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Brussels, 10 October 2011

The EU and the abolition of the death penalty in the world

What is the state of play?

There is a worldwide trend towards abolition of the death penalty:

Between 1993 and 2009, the number of countries that abolished the death penalty by law for all crimes, grew from 55 to 97;

As of December 2010, 139 countries - more than 2/3 of the countries of the world - were abolitionist in law or practice;

In 2010, 23 countries/territories were known to have carried out executions and at least 67 to have imposed death sentences (China, Iran, North Korea, Yemen, the US and Saudi Arabia top the list).

While use of the death penalty around the world is decreasing, the figures remain too high. Where capital punishment remains in force, there are serious problems with regard to the respect of international norms and standards, notably in the limitation of the death penalty only to the most serious crimes, the exclusion of juvenile offenders from its scope, and guarantees of a fair trial.

What is the EU doing in the fight against death penalty?

The global abolition of the death penalty is one of the main objectives of the EU’s human rights policy. In 2010, the EU issued more than 15 statements on the death penalty, most of which were on individual death penalty cases, and carried out numerous demarches against the death penalty. HR/VP Catherine Ashton also declared, in her speech to the European Parliament in June 2010, the EU’s work on abolishing the death penalty worldwide a “personal priority”.

The abolition of the death penalty is one of the thematic priorities under the European Instrument for Democracy and Human Rights (EIDHR). Since 1994, the European Commission has funded through the EIDHR over 50 projects worldwide, with an overall budget of more than €33 million.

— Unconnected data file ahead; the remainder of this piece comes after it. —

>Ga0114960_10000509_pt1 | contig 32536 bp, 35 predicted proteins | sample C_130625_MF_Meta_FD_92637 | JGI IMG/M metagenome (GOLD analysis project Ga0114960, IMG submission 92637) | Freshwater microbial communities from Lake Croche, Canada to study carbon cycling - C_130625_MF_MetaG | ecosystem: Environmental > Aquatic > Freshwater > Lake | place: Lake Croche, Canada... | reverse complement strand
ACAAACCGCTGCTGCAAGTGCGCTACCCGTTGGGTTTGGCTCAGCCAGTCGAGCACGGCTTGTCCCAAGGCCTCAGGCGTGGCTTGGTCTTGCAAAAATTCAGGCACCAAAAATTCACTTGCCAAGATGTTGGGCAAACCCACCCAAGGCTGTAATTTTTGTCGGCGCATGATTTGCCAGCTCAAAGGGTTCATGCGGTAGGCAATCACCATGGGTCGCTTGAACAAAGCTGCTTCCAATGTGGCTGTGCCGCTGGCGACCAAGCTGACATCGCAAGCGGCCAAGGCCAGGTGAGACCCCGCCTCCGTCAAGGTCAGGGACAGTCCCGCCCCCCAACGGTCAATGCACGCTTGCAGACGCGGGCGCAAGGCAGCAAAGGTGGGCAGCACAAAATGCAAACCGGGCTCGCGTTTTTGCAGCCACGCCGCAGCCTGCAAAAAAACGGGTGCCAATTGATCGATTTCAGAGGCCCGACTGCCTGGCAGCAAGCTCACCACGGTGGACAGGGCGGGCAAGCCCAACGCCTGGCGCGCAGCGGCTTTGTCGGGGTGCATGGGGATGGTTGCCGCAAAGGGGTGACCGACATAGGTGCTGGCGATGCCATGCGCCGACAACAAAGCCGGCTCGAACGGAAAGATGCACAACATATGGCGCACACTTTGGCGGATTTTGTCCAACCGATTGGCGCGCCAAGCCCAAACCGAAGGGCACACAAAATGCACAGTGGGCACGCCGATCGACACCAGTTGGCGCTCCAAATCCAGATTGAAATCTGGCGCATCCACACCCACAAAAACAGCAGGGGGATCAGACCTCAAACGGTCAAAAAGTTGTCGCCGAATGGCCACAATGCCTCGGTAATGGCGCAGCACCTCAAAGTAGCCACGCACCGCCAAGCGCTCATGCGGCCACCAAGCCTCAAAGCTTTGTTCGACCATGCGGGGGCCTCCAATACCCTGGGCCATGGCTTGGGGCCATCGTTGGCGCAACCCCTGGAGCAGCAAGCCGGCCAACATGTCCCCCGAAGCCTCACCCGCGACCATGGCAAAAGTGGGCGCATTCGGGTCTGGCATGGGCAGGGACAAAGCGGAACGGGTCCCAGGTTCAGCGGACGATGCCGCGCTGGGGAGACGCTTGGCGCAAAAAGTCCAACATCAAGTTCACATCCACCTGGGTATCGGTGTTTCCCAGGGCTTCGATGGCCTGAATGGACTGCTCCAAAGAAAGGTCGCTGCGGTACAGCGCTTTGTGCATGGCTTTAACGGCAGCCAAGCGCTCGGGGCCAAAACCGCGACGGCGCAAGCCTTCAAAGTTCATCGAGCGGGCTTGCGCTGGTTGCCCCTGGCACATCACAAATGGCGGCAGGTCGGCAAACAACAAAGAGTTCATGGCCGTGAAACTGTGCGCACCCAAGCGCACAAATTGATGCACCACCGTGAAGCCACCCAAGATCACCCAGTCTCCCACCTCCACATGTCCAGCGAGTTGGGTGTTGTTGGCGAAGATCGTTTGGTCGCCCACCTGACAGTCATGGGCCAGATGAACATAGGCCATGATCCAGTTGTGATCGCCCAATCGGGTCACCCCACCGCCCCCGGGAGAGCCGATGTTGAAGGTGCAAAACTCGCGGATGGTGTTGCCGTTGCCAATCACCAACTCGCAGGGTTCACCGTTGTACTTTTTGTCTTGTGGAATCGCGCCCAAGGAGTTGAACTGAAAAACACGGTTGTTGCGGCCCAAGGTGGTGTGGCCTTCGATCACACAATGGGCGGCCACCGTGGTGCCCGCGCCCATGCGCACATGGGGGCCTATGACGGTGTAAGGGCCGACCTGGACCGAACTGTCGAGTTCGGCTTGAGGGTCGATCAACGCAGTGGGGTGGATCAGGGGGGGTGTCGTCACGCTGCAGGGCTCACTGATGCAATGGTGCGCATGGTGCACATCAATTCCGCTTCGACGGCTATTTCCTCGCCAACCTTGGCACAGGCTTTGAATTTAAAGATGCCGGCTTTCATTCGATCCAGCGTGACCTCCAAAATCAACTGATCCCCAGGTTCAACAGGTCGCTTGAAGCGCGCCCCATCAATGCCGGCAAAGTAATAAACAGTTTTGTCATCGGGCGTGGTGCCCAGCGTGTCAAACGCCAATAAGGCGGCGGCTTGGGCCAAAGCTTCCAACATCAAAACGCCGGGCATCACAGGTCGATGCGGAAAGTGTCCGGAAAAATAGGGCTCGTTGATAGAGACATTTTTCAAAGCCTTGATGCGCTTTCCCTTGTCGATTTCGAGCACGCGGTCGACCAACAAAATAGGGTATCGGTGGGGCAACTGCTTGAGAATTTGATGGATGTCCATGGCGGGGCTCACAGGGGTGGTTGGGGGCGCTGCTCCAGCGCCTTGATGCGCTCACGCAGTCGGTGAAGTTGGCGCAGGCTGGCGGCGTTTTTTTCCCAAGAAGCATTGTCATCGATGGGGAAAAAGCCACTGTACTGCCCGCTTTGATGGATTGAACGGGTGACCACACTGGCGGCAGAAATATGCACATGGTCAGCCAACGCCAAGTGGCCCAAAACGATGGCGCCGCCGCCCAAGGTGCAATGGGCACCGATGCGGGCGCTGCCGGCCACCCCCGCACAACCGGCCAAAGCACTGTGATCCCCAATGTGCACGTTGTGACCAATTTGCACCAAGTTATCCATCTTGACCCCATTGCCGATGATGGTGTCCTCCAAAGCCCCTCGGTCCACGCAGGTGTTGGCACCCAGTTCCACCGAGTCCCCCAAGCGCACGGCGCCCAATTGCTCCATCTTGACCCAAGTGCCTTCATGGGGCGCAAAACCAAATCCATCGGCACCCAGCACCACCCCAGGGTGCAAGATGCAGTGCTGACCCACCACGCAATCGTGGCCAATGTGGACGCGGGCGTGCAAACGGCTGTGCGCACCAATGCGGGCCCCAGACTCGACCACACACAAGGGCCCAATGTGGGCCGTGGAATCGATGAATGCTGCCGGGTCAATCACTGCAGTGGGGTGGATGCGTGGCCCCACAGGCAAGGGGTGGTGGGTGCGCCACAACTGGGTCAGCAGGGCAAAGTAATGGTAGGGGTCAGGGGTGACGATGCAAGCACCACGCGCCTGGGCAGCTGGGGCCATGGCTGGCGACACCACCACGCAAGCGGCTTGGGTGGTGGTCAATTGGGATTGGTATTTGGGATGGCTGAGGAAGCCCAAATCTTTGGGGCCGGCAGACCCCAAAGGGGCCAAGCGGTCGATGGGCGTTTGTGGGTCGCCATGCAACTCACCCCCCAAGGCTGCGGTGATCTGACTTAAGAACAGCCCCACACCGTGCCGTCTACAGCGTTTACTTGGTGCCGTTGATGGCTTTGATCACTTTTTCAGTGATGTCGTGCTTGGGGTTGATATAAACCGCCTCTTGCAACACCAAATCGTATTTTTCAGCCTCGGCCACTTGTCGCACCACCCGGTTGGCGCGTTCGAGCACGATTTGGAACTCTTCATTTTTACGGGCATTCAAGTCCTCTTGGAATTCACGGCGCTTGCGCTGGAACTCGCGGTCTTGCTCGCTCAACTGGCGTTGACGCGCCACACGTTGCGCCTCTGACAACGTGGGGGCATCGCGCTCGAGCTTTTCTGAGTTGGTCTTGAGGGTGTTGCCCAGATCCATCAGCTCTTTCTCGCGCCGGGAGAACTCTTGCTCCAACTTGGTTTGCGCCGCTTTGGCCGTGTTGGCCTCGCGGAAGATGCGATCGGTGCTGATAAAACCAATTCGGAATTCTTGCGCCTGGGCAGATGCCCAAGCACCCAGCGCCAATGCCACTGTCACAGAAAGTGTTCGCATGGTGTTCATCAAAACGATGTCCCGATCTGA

The aims include lobbying and advocating for restriction of the application of the death penalty, as well as moratorium and abolition, raising public awareness in retentionist countries through public education, outreach to influence public opinion, studies on how states' death penalty systems comply with international minimum standards, informing and supporting strategies for replacing the death penalty, such as alternative sentencing, efforts for securing the access of death row inmates to appropriate levels of legal support and training for lawyers and judges to restrict the scope of capital punishment.

A new Call for Proposals on the actions against the death penalty was launched on 15 June 2011, with an allocation of €7 million. This makes the EIDHR the lead source of funding for abolitionist projects worldwide.

A concrete example?

This year, within the framework of an EIDHR-funded action a regional conference on the abolition and/or moratorium on the execution of the death penalty will be held in Kigali on 13 and 14 October. The conference, gathering representatives from Ministries of Justice and Foreign Affairs from more than 20 Sub-Saharan African countries, aims to discuss the abolition of the death penalty in Africa and increase the number of countries supporting the UNGA resolution for a moratorium on the death penalty to be voted in 2012. This is a concrete example of how the European Union, third countries and civil society can work together and make the difference towards the progressive restriction and abolition of the death penalty worldwide.

See press release IP/11/1160

Joint statement at:

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